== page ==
John and Wendy Tanata never said their kids had to eat their vegetables—they just had to grow them.
Beginning with a few pumpkins in 1989, the Tanatas transformed their small dairy and row-crop farm into a high-profit vegetable operation.
"If the kids wanted to farm, we would either have to run hard over thousands of rented acres or do something different," John Tanata says. "We chose something different."
Today, Vine Valley Farms near Stewart, Minn., supports four families on fewer than 1,200 acres. Along with the area's typical field corn and soybeans, the Tanatas grow winter squash, zucchini, green beans, cabbage, peppers, beets, onions and, of course, they still grow pumpkins.
Despite a steep learning curve, the Tanatas now maintain a 30% return on every vegetable they grow.
Local Is In. The Tanatas have hitched their cart to the "local food" movement, selling produce six months of the year to wholesalers in the Twin Cities who supply both retail and foodservice.
More urban consumers now seek local food for a variety of reasons: better taste, support of small-scale economies and even climate change—locally grown food leaves a smaller carbon footprint.
A self-described "people person," Tanata has built relationships with wholesalers. Early on, it was easy, he says. He'd make an appointment with a wholesaler, walk in and put a crate of his best vegetables on the desk and seal the deal with a handshake.
"Today, everything has to be more documented and scrutinized because of the food scares," he says. "No one wants a lawsuit."
"The Tanatas do a great job of marketing themselves to the big wholesalers as a locally owned fam-ily business," says Rick Christiansen, an agribusiness principal with LarsonAllen, a CPA firm, who works with Vine Valley Farms.
Family Affair. People management begins at home, and this farm will successfully transition to the second generation because John and Wendy empower their sons, Christiansen says.
"I give my sons a lot of rope to manage their departments," Tanata says. "I'm not going to be here forever, and they are going to have to run this business on their own."
Every Tanata family member supported by the farm has a defined role (daughters Jamie and Sara work off the farm). Eldest son Joshua has a degree in horticulture; he runs the packing shed, quality control and preparation for shipping. Middle son Adam has an agronomy degree; he is in charge of field operations and harvest crew management. Youngest son Anthony recently graduated with a business degree and helps with books and logistics.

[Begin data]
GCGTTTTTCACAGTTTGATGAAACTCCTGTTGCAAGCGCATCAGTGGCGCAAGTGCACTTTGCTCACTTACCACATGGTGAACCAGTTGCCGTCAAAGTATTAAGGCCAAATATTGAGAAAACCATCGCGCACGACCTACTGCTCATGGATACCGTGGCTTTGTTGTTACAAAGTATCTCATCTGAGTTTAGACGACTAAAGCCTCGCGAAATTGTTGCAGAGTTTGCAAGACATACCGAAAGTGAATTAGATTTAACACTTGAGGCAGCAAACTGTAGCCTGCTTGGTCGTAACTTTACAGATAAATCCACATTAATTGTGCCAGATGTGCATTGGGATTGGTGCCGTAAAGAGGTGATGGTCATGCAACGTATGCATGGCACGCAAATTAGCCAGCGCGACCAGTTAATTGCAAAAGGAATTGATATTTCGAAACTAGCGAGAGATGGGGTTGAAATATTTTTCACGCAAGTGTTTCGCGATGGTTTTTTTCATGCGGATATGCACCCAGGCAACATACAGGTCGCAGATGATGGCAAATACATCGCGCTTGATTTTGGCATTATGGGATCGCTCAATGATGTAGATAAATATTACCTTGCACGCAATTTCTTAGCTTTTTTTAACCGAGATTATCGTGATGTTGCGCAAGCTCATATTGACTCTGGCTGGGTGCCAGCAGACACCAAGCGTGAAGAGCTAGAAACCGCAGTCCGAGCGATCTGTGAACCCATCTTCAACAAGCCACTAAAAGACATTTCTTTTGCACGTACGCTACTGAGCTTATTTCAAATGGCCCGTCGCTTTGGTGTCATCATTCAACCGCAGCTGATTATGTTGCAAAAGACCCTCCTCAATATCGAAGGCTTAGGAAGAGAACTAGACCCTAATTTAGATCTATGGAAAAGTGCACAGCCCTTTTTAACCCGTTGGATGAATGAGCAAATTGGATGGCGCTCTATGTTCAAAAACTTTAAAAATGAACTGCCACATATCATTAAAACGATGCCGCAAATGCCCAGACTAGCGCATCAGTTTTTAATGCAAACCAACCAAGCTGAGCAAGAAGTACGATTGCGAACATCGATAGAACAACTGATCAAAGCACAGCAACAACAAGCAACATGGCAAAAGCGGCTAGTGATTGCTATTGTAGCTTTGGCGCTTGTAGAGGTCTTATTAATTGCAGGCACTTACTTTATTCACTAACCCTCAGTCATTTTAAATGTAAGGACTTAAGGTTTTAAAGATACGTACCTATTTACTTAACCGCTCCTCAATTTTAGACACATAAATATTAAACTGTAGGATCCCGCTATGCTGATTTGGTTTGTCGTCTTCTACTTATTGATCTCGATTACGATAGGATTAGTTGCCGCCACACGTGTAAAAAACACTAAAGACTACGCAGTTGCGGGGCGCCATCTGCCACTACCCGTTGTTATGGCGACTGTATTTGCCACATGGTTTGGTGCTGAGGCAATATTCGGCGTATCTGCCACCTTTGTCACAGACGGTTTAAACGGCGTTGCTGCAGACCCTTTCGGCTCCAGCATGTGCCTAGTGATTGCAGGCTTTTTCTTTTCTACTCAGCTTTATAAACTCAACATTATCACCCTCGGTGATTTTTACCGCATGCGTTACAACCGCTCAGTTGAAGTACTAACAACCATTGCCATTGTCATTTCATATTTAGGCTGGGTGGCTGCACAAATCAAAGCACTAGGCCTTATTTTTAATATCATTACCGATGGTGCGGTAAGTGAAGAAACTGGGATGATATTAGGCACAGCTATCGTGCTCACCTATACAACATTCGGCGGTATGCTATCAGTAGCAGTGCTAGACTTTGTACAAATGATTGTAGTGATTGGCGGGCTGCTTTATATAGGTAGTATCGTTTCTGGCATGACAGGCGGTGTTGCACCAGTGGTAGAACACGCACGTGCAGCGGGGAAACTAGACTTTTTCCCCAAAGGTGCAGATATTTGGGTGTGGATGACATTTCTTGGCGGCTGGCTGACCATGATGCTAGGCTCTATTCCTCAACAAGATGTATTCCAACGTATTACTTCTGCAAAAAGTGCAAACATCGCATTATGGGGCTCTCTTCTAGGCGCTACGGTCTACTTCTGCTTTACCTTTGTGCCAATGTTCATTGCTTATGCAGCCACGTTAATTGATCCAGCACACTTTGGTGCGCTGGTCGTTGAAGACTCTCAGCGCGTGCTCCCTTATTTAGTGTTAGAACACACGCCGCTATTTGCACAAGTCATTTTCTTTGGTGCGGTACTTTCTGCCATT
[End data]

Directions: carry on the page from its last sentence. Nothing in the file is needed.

Wendy works in payroll and bookkeeping, but also keeps an eye on quality: "When packaging our produce, I tell everyone to think like a woman walking into the grocery store: What would she like to see?"
John does all of the selling, which requires phone work and relationship building. He tries to stay clear of long-term contracts. "If the zucchini crop is short in Michigan and it moves up $5 in price, I want to capture the $5 move," John says.
He admits it took a while to become comfortable working without a contract. "The first time I walked into our cooler and saw 30 pallets of produce sitting there without a home, it was stressful," he says. "Over time, you learn to live on the edge."
Recently, for example, the family had 800 boxes of cucumbers in the cooler without a destination. So Tanata worked the phones and sold everything by the next morning.
Selling into a Downturn. The biggest challenge for Vine Valley Farms right now is how to grow in the current weak economic climate.
Ironically, the business is having a good year, which Tanata credits to market diversity. In the past, foodservice posted higher sales than retail, he says. This year, however, retail is leading because people aren't eating out as much.
"One reason our business is so successful is that we sell to both sides of the food chain," Tanata explains. "People have to eat, so we are going to get them as a customer on one side or the other."
Tanata believes his selling point will continue to be the fact that Vine Valley is a sustainable, one-stop shop for locally grown vegetables. But he is keeping an eye open for new marketing opportunities. "We aren't afraid of reinventing
ourselves again," he says.
Managing Migrant Labor
The heart and soul of Vine Valley Farms is the harvesting crew, made up of at least 30 migrant workers who move from southern Texas north through the growing season. The operation does not use the government's H-2A program because of the many fees, hurdles and red tape, John Tanata says.
The Tanatas have worked hard to understand the migrant culture and provide a good working environment. Because temporary housing for employees was hard to find in their rural area, the Tanatas bought an old motel on the edge of town and transformed it into housing. "That was the best decision we ever made," Tanata says. "The laborers appreciate the accommodations, and I just ask a couple of dollars a person per week to cover insurance, utilities and taxes for the season."
Showing respect and paying a fair wage help develop trust, Tanata says. That has allowed Vine Valley to fill its labor needs through word of mouth.
Top Producer, December 2009